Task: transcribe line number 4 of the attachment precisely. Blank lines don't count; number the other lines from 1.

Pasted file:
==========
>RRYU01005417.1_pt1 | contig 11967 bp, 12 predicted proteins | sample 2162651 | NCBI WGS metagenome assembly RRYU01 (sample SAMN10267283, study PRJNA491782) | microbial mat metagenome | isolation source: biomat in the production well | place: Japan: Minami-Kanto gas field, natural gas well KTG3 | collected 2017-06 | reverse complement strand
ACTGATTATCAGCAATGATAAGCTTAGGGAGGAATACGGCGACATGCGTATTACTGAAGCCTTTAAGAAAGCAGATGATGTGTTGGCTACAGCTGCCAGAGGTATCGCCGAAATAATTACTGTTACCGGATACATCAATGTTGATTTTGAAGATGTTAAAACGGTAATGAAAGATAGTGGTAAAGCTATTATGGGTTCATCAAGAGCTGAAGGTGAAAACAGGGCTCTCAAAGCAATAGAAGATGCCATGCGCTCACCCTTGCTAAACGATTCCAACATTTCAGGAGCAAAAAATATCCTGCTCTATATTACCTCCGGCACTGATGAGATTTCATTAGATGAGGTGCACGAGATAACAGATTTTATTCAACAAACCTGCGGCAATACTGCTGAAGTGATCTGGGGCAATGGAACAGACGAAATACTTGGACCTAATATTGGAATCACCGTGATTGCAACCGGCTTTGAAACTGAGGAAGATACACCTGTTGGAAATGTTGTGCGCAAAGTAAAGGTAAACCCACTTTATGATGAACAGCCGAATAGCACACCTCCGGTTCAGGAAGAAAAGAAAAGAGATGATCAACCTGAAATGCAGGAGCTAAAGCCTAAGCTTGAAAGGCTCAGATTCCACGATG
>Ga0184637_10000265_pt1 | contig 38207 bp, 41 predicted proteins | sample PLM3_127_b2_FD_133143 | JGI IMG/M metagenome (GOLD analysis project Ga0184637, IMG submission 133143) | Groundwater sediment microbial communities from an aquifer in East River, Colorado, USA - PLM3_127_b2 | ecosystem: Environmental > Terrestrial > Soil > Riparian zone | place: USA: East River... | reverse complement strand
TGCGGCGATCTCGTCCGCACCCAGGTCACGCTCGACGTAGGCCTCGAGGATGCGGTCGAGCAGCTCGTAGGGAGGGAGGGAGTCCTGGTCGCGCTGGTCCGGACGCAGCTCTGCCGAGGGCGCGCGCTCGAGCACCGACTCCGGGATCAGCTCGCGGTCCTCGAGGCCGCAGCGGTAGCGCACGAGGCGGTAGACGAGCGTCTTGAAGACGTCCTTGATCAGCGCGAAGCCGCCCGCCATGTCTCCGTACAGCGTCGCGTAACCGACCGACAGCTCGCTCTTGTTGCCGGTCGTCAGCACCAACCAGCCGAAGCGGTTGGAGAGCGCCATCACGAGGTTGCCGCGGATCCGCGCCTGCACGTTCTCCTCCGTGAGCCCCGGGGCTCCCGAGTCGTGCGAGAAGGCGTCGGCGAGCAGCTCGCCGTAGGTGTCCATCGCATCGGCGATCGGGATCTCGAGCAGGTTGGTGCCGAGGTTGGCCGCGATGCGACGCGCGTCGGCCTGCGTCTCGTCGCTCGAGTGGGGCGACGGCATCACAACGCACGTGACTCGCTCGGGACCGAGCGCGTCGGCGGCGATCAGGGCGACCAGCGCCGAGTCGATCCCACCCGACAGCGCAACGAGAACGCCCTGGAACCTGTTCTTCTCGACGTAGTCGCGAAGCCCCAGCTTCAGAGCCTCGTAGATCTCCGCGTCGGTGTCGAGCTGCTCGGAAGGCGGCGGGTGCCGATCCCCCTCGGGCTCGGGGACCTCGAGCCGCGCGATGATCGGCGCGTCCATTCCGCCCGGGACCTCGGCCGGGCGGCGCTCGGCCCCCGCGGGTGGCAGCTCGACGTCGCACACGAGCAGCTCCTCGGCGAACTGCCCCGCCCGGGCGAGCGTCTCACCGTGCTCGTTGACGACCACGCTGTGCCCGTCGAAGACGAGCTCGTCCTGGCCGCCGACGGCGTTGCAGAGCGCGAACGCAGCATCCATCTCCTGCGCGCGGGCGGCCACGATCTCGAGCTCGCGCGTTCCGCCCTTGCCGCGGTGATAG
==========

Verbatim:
TGCGGCGATCTCGTCCGCACCCAGGTCACGCTCGACGTAGGCCTCGAGGATGCGGTCGAGCAGCTCGTAGGGAGGGAGGGAGTCCTGGTCGCGCTGGTCCGGACGCAGCTCTGCCGAGGGCGCGCGCTCGAGCACCGACTCCGGGATCAGCTCGCGGTCCTCGAGGCCGCAGCGGTAGCGCACGAGGCGGTAGACGAGCGTCTTGAAGACGTCCTTGATCAGCGCGAAGCCGCCCGCCATGTCTCCGTACAGCGTCGCGTAACCGACCGACAGCTCGCTCTTGTTGCCGGTCGTCAGCACCAACCAGCCGAAGCGGTTGGAGAGCGCCATCACGAGGTTGCCGCGGATCCGCGCCTGCACGTTCTCCTCCGTGAGCCCCGGGGCTCCCGAGTCGTGCGAGAAGGCGTCGGCGAGCAGCTCGCCGTAGGTGTCCATCGCATCGGCGATCGGGATCTCGAGCAGGTTGGTGCCGAGGTTGGCCGCGATGCGACGCGCGTCGGCCTGCGTCTCGTCGCTCGAGTGGGGCGACGGCATCACAACGCACGTGACTCGCTCGGGACCGAGCGCGTCGGCGGCGATCAGGGCGACCAGCGCCGAGTCGATCCCACCCGACAGCGCAACGAGAACGCCCTGGAACCTGTTCTTCTCGACGTAGTCGCGAAGCCCCAGCTTCAGAGCCTCGTAGATCTCCGCGTCGGTGTCGAGCTGCTCGGAAGGCGGCGGGTGCCGATCCCCCTCGGGCTCGGGGACCTCGAGCCGCGCGATGATCGGCGCGTCCATTCCGCCCGGGACCTCGGCCGGGCGGCGCTCGGCCCCCGCGGGTGGCAGCTCGACGTCGCACACGAGCAGCTCCTCGGCGAACTGCCCCGCCCGGGCGAGCGTCTCACCGTGCTCGTTGACGACCACGCTGTGCCCGTCGAAGACGAGCTCGTCCTGGCCGCCGACGGCGTTGCAGAGCGCGAACGCAGCATCCATCTCCTGCGCGCGGGCGGCCACGATCTCGAGCTCGCGCGTTCCGCCCTTGCCGCGGTGATAG